Workshop on Alternatives for Leptospira Vaccine Testing

September 19-21, 2012
U.S. Department of Agriculture Center for Veterinary Biologics
National Centers for Animal Health
Ames, Iowa  USA

Workshop proceedings available: Biologicals Volume 41 Issue 5 (2013): view articles on Science Direct website

View workshop summary 

View final workshop program 

This workshop brought together over 80 international scientific experts from government, industry, and academia to review recent advances in science and technology, in addition to available methods and approaches for Leptospira vaccine potency testing. The main focus of the workshop was on methods and approaches that will provide improved accuracy, efficiency, and worker safety, and that are more humane and use fewer or no animals, with the goal of developing a strategy to achieve global acceptance and implementation of scientifically valid alternative methods.

Workshop Overview

Leptospirosis is a bacterial zoonotic disease caused by spirochetes of the genus Leptospira. An estimated 500,000 human cases of leptospirosis occur worldwide each year with a fatality rate of up to 25% in some regions. Designated as a Neglected Tropical Disease by the NIH and a Neglected Zoonotic Disease by the World Health Organization, leptospirosis is a global research and public health priority. For example, the National Institute of Allergy and Infectious Diseases is currently funding several major leptospirosis research grants, which include investigations on mechanisms involved in the infectious cycle, enhanced tools for clinical diagnosis, and identification of immunogenic sites for improved immune response. In the United States, Leptospira vaccines are used in cattle, swine, and dogs to protect them from disease and to reduce the risk of animal-to-human transmission. Human vaccines are also available in some countries outside the United States. Manufacturers test the potency of vaccine lots prior to their release to ensure their effectiveness. However, methods currently used to test the potency of Leptospira vaccines involve large numbers of laboratory animals that experience significant pain and distress, accounting for over one third of the animals reported to the U.S. Department of Agriculture in this category.Read More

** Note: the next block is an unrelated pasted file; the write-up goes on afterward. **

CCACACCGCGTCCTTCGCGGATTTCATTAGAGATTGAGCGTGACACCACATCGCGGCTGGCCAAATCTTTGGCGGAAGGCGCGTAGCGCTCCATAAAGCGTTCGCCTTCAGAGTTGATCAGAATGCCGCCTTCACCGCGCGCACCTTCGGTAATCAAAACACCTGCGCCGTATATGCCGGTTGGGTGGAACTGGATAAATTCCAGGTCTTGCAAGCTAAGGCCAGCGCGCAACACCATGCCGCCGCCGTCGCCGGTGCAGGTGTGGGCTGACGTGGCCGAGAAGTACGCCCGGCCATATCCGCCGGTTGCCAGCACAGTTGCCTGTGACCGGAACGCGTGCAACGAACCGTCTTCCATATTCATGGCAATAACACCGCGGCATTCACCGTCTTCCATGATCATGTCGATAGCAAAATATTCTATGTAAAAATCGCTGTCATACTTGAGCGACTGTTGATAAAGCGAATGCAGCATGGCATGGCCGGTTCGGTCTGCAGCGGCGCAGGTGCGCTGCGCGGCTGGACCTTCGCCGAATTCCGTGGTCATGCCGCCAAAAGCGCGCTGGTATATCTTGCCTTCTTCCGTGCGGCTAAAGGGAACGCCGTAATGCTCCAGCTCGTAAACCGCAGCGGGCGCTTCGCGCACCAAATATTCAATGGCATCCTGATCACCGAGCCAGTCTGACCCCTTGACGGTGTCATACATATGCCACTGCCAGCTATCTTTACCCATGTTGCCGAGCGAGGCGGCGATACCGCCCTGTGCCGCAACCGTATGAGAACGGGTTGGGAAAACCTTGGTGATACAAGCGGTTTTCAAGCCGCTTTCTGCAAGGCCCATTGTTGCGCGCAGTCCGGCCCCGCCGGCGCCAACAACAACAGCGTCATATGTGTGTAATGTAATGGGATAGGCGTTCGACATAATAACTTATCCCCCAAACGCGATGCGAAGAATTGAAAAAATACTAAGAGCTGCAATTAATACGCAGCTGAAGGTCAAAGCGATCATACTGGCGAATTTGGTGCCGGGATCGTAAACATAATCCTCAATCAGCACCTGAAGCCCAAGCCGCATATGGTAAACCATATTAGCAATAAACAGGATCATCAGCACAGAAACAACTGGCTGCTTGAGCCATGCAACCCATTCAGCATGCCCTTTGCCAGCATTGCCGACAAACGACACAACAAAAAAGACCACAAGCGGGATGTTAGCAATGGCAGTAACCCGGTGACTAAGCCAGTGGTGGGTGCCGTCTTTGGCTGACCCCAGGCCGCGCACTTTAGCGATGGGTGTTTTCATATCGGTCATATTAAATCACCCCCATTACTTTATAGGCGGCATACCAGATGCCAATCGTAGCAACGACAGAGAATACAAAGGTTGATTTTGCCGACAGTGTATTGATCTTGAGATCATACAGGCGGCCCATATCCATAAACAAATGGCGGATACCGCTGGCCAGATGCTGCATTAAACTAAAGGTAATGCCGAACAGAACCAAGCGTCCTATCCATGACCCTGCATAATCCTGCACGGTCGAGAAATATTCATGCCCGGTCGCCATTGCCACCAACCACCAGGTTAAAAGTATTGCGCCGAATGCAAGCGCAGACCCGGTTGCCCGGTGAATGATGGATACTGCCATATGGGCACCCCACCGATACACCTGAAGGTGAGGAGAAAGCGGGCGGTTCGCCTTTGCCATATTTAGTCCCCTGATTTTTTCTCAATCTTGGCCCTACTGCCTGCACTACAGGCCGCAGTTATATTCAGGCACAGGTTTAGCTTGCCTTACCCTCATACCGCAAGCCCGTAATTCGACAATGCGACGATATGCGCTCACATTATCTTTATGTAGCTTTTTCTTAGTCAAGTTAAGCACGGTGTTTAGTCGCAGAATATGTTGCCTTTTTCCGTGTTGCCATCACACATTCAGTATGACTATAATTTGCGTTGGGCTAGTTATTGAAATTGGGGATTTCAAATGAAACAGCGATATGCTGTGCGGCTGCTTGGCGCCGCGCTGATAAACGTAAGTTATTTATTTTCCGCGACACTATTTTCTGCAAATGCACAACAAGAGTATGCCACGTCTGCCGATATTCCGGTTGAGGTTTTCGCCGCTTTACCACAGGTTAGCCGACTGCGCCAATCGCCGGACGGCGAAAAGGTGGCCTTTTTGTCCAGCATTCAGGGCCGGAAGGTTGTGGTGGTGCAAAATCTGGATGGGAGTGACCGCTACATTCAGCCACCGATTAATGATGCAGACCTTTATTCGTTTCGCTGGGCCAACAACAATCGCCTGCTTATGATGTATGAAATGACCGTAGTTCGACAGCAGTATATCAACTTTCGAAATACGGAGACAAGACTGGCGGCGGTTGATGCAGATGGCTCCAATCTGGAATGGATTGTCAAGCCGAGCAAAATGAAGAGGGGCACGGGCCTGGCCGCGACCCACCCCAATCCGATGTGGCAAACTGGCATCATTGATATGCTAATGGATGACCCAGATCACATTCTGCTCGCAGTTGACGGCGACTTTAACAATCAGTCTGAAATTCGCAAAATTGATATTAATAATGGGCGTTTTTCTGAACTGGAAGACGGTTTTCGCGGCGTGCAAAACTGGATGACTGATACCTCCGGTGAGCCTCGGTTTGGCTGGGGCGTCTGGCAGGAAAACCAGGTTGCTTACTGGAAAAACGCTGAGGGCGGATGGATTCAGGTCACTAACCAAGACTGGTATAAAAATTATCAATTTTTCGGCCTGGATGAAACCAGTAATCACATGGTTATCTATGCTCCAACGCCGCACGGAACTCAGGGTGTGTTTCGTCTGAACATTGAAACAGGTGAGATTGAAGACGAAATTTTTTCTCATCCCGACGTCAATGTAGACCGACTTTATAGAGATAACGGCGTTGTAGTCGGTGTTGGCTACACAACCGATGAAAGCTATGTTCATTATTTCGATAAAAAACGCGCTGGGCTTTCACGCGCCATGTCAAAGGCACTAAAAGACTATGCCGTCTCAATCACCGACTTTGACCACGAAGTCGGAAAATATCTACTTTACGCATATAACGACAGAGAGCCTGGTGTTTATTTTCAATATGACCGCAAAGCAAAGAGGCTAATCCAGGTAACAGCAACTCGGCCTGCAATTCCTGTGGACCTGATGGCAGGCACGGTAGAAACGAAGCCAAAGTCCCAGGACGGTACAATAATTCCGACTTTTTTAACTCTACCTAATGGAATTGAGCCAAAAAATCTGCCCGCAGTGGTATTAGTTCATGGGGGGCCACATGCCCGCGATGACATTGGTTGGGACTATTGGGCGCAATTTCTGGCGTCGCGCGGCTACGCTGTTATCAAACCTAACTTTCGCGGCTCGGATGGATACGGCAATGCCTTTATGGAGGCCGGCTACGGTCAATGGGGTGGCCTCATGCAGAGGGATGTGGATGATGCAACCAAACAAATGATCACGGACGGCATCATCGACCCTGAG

This workshop brought scientists from around the world together to consider improved methods and approaches for Leptospira vaccine potency testing that may also help reduce, refine, and replace animal use. The workshop was organized by NICEATM in collaboration with ICCVAM and partner organizations in the International Cooperation on Alternative Test Methods. The U.S. Department of Agriculture Center for Veterinary Biologics and the International Alliance for Biological Standardization were sponsors of the workshop.

Workshop Presentations

Please note that we have made some minor formatting changes to some of the presentations to improve accessibility, but none of the content of the presentations has been changed.